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Intra-articular lidocaine versus intravenous sedative and analgesic for reduction of anterior shoulder dislocation

View Article: PubMed Central - PubMed

ABSTRACT

Objective: This prospective clinical trial was performed to compare the safety and efficiency of intra-articular lidocaine (IAL) versus intravenous sedative and analgesic (IVSA) in reduction of anterior shoulder dislocation.

Materials and methods: Patients with anterior shoulder dislocation were randomly divided into 2 groups to receive IAL and IVSA. One group patients received an intravenous dose of 0.05 mg/kg midazolam and 1 μg/kg fentanyl, while the other group received 20 mL intra-articular lidocaine (1%). Patient satisfaction (via a standard 5-choice questionnaire), pain score (based on visual analog scale ranging from 0 to 10 points), comfort reduction, recovery time, and side effects were recorded and compared between the two groups before, during and after the reduction procedure.

Results: Totally 104 patients with acute anterior shoulder dislocation and the mean age of 28.75 ± 7.24 years were included (86.5% male). There was no statistically significant difference between IAL and IVSA groups regarding age (p = 0.45) and gender (p = 0.25). A total of forty-seven (45.2%) patients, distributed in both groups, had a history of anterior shoulder dislocation. A significant difference was seen with regard to diminished pain intensity during reduction in IAL group (p < 0.001); Complications including nausea, apnea, hypoxia and headache were only observed in IVSA group, and there was no adverse effect in IAL group; increased patient satisfaction in IVSA group (p = 0.007); similar success rate at first attempt of reduction in both groups, and a shorter time to discharge in IAL group (p < 0.001).

Conclusion: It seems that the use of intra-articular lidocaine for reduction of anterior shoulder dislocation is effective, safe, and time saving in the emergency department and has few complications. It can be considered as the first line analgesia in managing anterior shoulder dislocation.

No MeSH data available.


Comparison of pain intensity according to VAS scales before, during and after reduction.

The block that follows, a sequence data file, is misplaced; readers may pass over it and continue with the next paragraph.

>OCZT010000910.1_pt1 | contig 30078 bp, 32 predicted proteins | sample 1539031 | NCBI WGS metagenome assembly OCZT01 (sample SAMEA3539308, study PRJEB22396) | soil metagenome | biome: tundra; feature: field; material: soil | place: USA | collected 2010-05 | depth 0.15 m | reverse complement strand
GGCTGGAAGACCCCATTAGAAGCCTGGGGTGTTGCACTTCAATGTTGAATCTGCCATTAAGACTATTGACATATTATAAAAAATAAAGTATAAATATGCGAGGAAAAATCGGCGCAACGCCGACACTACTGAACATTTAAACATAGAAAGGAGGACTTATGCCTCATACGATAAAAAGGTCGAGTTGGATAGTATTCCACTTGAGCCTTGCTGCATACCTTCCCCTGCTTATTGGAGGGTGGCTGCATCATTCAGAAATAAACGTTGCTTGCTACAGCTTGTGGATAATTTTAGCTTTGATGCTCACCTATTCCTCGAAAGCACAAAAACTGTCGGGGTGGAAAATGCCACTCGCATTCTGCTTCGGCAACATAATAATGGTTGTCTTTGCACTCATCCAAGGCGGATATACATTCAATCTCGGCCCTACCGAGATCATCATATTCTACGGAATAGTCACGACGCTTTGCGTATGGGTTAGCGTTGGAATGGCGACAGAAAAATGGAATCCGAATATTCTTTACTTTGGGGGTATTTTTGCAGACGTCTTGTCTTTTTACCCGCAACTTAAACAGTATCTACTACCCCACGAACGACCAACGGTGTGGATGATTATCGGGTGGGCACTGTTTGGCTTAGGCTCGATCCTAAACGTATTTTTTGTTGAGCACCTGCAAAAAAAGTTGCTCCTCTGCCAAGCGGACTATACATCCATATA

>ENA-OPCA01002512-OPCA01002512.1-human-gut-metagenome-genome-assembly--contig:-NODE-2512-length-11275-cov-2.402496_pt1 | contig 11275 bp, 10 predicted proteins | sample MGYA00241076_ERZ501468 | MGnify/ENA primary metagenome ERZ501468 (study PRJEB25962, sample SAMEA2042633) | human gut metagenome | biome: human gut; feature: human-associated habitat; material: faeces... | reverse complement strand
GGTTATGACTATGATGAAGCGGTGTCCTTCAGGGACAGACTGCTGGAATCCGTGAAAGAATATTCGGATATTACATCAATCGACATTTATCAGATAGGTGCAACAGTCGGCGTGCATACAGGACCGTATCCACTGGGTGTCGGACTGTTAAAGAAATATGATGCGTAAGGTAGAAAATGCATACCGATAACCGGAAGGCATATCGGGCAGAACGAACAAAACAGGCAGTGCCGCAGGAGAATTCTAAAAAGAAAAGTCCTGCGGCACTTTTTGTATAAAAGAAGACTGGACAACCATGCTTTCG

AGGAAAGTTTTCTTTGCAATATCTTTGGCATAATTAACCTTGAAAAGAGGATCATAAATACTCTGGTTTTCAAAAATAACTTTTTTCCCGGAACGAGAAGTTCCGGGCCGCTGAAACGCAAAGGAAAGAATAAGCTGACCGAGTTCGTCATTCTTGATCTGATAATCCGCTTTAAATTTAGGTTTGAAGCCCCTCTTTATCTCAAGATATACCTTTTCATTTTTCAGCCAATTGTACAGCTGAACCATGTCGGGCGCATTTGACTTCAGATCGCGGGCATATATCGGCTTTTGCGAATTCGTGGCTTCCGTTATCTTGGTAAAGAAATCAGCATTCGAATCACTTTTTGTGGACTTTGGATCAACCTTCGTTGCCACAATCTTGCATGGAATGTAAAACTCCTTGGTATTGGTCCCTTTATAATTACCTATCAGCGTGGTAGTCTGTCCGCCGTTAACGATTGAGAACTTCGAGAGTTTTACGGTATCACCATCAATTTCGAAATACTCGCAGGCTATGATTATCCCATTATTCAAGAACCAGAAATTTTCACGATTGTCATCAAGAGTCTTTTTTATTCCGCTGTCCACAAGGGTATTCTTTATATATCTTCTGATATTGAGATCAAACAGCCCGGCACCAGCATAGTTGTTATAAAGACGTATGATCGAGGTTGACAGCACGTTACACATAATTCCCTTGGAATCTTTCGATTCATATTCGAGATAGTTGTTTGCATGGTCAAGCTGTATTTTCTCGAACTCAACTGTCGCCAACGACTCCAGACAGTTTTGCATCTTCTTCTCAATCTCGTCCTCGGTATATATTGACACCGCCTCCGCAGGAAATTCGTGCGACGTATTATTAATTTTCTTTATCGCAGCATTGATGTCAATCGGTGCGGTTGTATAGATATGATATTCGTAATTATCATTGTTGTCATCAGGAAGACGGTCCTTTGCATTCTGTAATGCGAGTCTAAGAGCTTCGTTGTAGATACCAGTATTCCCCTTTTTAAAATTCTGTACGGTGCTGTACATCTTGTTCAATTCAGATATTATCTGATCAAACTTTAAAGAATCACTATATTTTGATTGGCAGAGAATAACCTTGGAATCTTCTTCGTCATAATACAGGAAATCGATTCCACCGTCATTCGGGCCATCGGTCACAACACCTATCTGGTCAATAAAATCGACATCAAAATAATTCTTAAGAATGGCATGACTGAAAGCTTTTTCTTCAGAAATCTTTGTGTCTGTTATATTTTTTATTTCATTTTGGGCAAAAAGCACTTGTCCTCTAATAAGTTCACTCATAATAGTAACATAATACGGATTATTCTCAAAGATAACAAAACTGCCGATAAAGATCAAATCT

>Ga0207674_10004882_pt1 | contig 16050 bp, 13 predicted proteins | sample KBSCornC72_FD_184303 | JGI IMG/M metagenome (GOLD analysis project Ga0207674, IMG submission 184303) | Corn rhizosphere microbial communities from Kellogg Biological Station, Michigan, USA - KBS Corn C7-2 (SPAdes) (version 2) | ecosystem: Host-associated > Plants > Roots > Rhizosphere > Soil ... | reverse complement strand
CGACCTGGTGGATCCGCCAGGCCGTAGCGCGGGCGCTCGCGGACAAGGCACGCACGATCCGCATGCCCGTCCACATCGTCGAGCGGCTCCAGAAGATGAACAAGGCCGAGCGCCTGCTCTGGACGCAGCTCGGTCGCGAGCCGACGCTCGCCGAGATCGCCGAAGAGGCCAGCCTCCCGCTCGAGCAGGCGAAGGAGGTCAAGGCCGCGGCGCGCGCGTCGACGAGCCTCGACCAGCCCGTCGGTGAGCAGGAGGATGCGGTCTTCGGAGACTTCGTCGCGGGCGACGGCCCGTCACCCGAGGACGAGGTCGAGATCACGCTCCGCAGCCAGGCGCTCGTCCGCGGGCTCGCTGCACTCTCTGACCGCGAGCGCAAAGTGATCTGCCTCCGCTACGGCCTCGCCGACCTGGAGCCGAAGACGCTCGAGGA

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fig1: Comparison of pain intensity according to VAS scales before, during and after reduction.

Mentions: No significant difference was seen in average pain intensity before (p = 0.093) and after (p = 0.235) the reduction in the 2 groups. However, mean pain intensity during reduction in IVSA group was significantly higher than IAL group (p < 0.001). Table 2 and Fig. 1 compare pain intensity before, during and after reduction in the 2 groups.


Intra-articular lidocaine versus intravenous sedative and analgesic for reduction of anterior shoulder dislocation
Comparison of pain intensity according to VAS scales before, during and after reduction.
© Copyright Policy - CC BY-NC-ND
Related In: Results  -  Collection

License
Show All Figures
getmorefigures.php?uid=PMC5121259&req=5

fig1: Comparison of pain intensity according to VAS scales before, during and after reduction.
Mentions: No significant difference was seen in average pain intensity before (p = 0.093) and after (p = 0.235) the reduction in the 2 groups. However, mean pain intensity during reduction in IVSA group was significantly higher than IAL group (p < 0.001). Table 2 and Fig. 1 compare pain intensity before, during and after reduction in the 2 groups.

View Article: PubMed Central - PubMed

ABSTRACT

Objective: This prospective clinical trial was performed to compare the safety and efficiency of intra-articular lidocaine (IAL) versus intravenous sedative and analgesic (IVSA) in reduction of anterior shoulder dislocation.

Materials and methods: Patients with anterior shoulder dislocation were randomly divided into 2 groups to receive IAL and IVSA. One group patients received an intravenous dose of 0.05&nbsp;mg/kg midazolam and 1&nbsp;&mu;g/kg fentanyl, while the other group received 20&nbsp;mL intra-articular lidocaine (1%). Patient satisfaction (via a standard 5-choice questionnaire), pain score (based on visual analog scale ranging from 0 to 10 points), comfort reduction, recovery time, and side effects were recorded and compared between the two groups before, during and after the reduction procedure.

Results: Totally 104 patients with acute anterior shoulder dislocation and the mean age of 28.75&nbsp;&plusmn;&nbsp;7.24 years were included (86.5% male). There was no statistically significant difference between IAL and IVSA groups regarding age (p&nbsp;=&nbsp;0.45) and gender (p&nbsp;=&nbsp;0.25). A total of forty-seven (45.2%) patients, distributed in both groups, had a history of anterior shoulder dislocation. A significant difference was seen with regard to diminished pain intensity during reduction in IAL group (p&nbsp;&lt;&nbsp;0.001); Complications including nausea, apnea, hypoxia and headache were only observed in IVSA group, and there was no adverse effect in IAL group; increased patient satisfaction in IVSA group (p&nbsp;=&nbsp;0.007); similar success rate at first attempt of reduction in both groups, and a shorter time to discharge in IAL group (p&nbsp;&lt;&nbsp;0.001).

Conclusion: It seems that the use of intra-articular lidocaine for reduction of anterior shoulder dislocation is effective, safe, and time saving in the emergency department and has few complications. It can be considered as the first line analgesia in managing anterior shoulder dislocation.

No MeSH data available.